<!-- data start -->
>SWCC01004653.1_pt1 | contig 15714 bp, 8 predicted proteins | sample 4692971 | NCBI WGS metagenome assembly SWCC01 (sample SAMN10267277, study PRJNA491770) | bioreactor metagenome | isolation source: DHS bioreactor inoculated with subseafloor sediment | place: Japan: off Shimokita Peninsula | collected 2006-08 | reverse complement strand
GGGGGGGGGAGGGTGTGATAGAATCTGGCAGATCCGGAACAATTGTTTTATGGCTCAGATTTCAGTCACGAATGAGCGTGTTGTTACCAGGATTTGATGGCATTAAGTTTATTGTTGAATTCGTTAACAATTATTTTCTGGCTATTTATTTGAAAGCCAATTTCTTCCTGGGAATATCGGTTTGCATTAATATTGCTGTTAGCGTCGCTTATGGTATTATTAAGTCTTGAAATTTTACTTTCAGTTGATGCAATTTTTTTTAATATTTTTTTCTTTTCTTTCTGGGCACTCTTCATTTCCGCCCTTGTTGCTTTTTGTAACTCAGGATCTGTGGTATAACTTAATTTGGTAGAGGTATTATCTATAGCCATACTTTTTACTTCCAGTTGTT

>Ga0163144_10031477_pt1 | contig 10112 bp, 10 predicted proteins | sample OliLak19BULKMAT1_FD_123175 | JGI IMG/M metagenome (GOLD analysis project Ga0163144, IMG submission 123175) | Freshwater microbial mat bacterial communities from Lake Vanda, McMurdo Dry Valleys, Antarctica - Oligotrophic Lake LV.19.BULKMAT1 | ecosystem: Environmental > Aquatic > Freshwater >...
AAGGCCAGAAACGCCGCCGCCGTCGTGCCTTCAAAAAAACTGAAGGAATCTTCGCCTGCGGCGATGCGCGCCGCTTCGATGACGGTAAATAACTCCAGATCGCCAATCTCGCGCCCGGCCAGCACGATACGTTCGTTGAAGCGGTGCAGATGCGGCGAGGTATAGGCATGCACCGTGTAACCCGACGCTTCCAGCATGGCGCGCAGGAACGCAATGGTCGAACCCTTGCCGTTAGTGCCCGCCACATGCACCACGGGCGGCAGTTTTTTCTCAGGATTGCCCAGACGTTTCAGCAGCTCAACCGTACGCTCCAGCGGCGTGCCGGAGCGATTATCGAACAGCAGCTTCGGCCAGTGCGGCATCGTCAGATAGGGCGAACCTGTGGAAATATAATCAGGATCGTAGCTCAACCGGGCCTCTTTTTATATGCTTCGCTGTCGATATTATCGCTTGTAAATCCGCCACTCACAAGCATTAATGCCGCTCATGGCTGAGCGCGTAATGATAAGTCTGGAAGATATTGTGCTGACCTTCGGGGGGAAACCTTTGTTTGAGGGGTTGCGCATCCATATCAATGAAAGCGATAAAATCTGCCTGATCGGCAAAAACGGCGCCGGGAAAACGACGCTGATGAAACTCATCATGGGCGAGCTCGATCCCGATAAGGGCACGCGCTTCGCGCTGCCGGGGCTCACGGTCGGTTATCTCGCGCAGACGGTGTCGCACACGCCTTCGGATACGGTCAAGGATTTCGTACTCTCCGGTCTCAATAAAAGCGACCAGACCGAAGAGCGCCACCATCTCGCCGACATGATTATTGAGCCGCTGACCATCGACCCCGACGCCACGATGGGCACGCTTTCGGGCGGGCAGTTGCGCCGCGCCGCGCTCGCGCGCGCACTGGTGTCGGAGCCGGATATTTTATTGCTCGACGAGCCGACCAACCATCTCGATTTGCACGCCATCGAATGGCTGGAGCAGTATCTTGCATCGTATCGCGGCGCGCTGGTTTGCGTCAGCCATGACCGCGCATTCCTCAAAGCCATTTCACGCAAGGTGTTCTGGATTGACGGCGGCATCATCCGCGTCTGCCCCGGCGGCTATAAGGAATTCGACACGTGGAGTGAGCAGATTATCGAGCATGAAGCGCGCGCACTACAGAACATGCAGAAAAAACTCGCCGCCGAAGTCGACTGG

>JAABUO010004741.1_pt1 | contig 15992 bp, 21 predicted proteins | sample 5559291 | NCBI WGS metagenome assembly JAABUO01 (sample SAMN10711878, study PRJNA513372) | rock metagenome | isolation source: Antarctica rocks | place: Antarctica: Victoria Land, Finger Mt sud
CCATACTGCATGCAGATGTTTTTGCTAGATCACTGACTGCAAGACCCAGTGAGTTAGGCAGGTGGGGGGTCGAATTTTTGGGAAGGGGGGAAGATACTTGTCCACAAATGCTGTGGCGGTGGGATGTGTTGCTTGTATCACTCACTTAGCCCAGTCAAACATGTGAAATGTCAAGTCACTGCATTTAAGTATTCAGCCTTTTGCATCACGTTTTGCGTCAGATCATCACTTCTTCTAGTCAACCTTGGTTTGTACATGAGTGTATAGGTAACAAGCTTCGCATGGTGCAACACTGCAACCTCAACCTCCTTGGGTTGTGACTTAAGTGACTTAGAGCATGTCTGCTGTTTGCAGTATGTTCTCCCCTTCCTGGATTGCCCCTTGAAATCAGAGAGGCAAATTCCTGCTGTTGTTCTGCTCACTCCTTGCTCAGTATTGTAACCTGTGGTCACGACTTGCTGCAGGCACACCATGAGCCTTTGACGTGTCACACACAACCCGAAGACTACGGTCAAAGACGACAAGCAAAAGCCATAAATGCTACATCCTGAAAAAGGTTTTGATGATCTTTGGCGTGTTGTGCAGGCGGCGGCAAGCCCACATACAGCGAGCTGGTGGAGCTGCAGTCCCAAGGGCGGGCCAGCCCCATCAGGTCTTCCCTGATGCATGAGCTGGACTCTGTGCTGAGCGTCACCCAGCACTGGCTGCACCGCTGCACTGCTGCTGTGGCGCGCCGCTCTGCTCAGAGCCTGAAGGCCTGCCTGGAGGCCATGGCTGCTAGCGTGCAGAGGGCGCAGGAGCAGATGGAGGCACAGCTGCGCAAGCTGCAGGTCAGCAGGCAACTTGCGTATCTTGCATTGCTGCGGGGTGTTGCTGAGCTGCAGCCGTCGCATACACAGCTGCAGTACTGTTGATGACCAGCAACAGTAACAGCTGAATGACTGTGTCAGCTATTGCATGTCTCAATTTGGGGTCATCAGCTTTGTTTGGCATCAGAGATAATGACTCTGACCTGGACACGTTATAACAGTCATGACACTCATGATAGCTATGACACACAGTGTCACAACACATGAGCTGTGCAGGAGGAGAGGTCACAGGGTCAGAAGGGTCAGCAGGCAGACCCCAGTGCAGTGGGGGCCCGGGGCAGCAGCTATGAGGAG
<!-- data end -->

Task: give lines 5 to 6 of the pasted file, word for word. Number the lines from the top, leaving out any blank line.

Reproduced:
>JAABUO010004741.1_pt1 | contig 15992 bp, 21 predicted proteins | sample 5559291 | NCBI WGS metagenome assembly JAABUO01 (sample SAMN10711878, study PRJNA513372) | rock metagenome | isolation source: Antarctica rocks | place: Antarctica: Victoria Land, Finger Mt sud
CCATACTGCATGCAGATGTTTTTGCTAGATCACTGACTGCAAGACCCAGTGAGTTAGGCAGGTGGGGGGTCGAATTTTTGGGAAGGGGGGAAGATACTTGTCCACAAATGCTGTGGCGGTGGGATGTGTTGCTTGTATCACTCACTTAGCCCAGTCAAACATGTGAAATGTCAAGTCACTGCATTTAAGTATTCAGCCTTTTGCATCACGTTTTGCGTCAGATCATCACTTCTTCTAGTCAACCTTGGTTTGTACATGAGTGTATAGGTAACAAGCTTCGCATGGTGCAACACTGCAACCTCAACCTCCTTGGGTTGTGACTTAAGTGACTTAGAGCATGTCTGCTGTTTGCAGTATGTTCTCCCCTTCCTGGATTGCCCCTTGAAATCAGAGAGGCAAATTCCTGCTGTTGTTCTGCTCACTCCTTGCTCAGTATTGTAACCTGTGGTCACGACTTGCTGCAGGCACACCATGAGCCTTTGACGTGTCACACACAACCCGAAGACTACGGTCAAAGACGACAAGCAAAAGCCATAAATGCTACATCCTGAAAAAGGTTTTGATGATCTTTGGCGTGTTGTGCAGGCGGCGGCAAGCCCACATACAGCGAGCTGGTGGAGCTGCAGTCCCAAGGGCGGGCCAGCCCCATCAGGTCTTCCCTGATGCATGAGCTGGACTCTGTGCTGAGCGTCACCCAGCACTGGCTGCACCGCTGCACTGCTGCTGTGGCGCGCCGCTCTGCTCAGAGCCTGAAGGCCTGCCTGGAGGCCATGGCTGCTAGCGTGCAGAGGGCGCAGGAGCAGATGGAGGCACAGCTGCGCAAGCTGCAGGTCAGCAGGCAACTTGCGTATCTTGCATTGCTGCGGGGTGTTGCTGAGCTGCAGCCGTCGCATACACAGCTGCAGTACTGTTGATGACCAGCAACAGTAACAGCTGAATGACTGTGTCAGCTATTGCATGTCTCAATTTGGGGTCATCAGCTTTGTTTGGCATCAGAGATAATGACTCTGACCTGGACACGTTATAACAGTCATGACACTCATGATAGCTATGACACACAGTGTCACAACACATGAGCTGTGCAGGAGGAGAGGTCACAGGGTCAGAAGGGTCAGCAGGCAGACCCCAGTGCAGTGGGGGCCCGGGGCAGCAGCTATGAGGAG